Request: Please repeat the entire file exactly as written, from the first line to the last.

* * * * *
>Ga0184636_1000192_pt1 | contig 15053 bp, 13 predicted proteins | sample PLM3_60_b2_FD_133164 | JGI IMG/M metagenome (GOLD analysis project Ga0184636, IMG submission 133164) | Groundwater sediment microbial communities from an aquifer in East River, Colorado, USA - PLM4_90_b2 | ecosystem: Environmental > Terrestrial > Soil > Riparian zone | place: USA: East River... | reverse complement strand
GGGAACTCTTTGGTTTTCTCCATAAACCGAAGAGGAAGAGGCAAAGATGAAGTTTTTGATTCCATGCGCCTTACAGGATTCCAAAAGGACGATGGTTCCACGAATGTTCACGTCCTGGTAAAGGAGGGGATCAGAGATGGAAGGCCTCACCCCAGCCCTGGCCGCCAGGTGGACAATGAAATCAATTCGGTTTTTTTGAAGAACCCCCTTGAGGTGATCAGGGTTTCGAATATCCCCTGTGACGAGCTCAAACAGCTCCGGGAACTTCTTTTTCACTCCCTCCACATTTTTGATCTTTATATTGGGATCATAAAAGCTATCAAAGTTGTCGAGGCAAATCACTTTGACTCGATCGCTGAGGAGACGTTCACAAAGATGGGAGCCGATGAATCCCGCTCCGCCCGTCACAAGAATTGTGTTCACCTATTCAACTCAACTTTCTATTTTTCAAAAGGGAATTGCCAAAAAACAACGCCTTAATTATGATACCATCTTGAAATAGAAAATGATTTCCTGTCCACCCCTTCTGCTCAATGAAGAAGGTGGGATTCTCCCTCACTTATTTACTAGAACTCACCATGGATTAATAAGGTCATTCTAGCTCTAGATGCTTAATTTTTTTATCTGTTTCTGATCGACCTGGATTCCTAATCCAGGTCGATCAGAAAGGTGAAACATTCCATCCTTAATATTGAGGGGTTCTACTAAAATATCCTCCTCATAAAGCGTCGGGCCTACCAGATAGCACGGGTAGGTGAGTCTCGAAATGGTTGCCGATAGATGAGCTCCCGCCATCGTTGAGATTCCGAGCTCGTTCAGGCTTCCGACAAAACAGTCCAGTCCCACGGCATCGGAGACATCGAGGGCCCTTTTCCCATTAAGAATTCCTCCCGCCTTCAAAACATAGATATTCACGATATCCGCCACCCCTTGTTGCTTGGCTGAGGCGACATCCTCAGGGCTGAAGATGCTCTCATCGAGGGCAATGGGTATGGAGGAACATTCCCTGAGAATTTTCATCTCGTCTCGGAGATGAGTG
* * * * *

>Ga0184636_1000192_pt1 | contig 15053 bp, 13 predicted proteins | sample PLM3_60_b2_FD_133164 | JGI IMG/M metagenome (GOLD analysis project Ga0184636, IMG submission 133164) | Groundwater sediment microbial communities from an aquifer in East River, Colorado, USA - PLM4_90_b2 | ecosystem: Environmental > Terrestrial > Soil > Riparian zone | place: USA: East River... | reverse complement strand
GGGAACTCTTTGGTTTTCTCCATAAACCGAAGAGGAAGAGGCAAAGATGAAGTTTTTGATTCCATGCGCCTTACAGGATTCCAAAAGGACGATGGTTCCACGAATGTTCACGTCCTGGTAAAGGAGGGGATCAGAGATGGAAGGCCTCACCCCAGCCCTGGCCGCCAGGTGGACAATGAAATCAATTCGGTTTTTTTGAAGAACCCCCTTGAGGTGATCAGGGTTTCGAATATCCCCTGTGACGAGCTCAAACAGCTCCGGGAACTTCTTTTTCACTCCCTCCACATTTTTGATCTTTATATTGGGATCATAAAAGCTATCAAAGTTGTCGAGGCAAATCACTTTGACTCGATCGCTGAGGAGACGTTCACAAAGATGGGAGCCGATGAATCCCGCTCCGCCCGTCACAAGAATTGTGTTCACCTATTCAACTCAACTTTCTATTTTTCAAAAGGGAATTGCCAAAAAACAACGCCTTAATTATGATACCATCTTGAAATAGAAAATGATTTCCTGTCCACCCCTTCTGCTCAATGAAGAAGGTGGGATTCTCCCTCACTTATTTACTAGAACTCACCATGGATTAATAAGGTCATTCTAGCTCTAGATGCTTAATTTTTTTATCTGTTTCTGATCGACCTGGATTCCTAATCCAGGTCGATCAGAAAGGTGAAACATTCCATCCTTAATATTGAGGGGTTCTACTAAAATATCCTCCTCATAAAGCGTCGGGCCTACCAGATAGCACGGGTAGGTGAGTCTCGAAATGGTTGCCGATAGATGAGCTCCCGCCATCGTTGAGATTCCGAGCTCGTTCAGGCTTCCGACAAAACAGTCCAGTCCCACGGCATCGGAGACATCGAGGGCCCTTTTCCCATTAAGAATTCCTCCCGCCTTCAAAACATAGATATTCACGATATCCGCCACCCCTTGTTGCTTGGCTGAGGCGACATCCTCAGGGCTGAAGATGCTCTCATCGAGGGCAATGGGTATGGAGGAACATTCCCTGAGAATTTTCATCTCGTCTCGGAGATGAGTG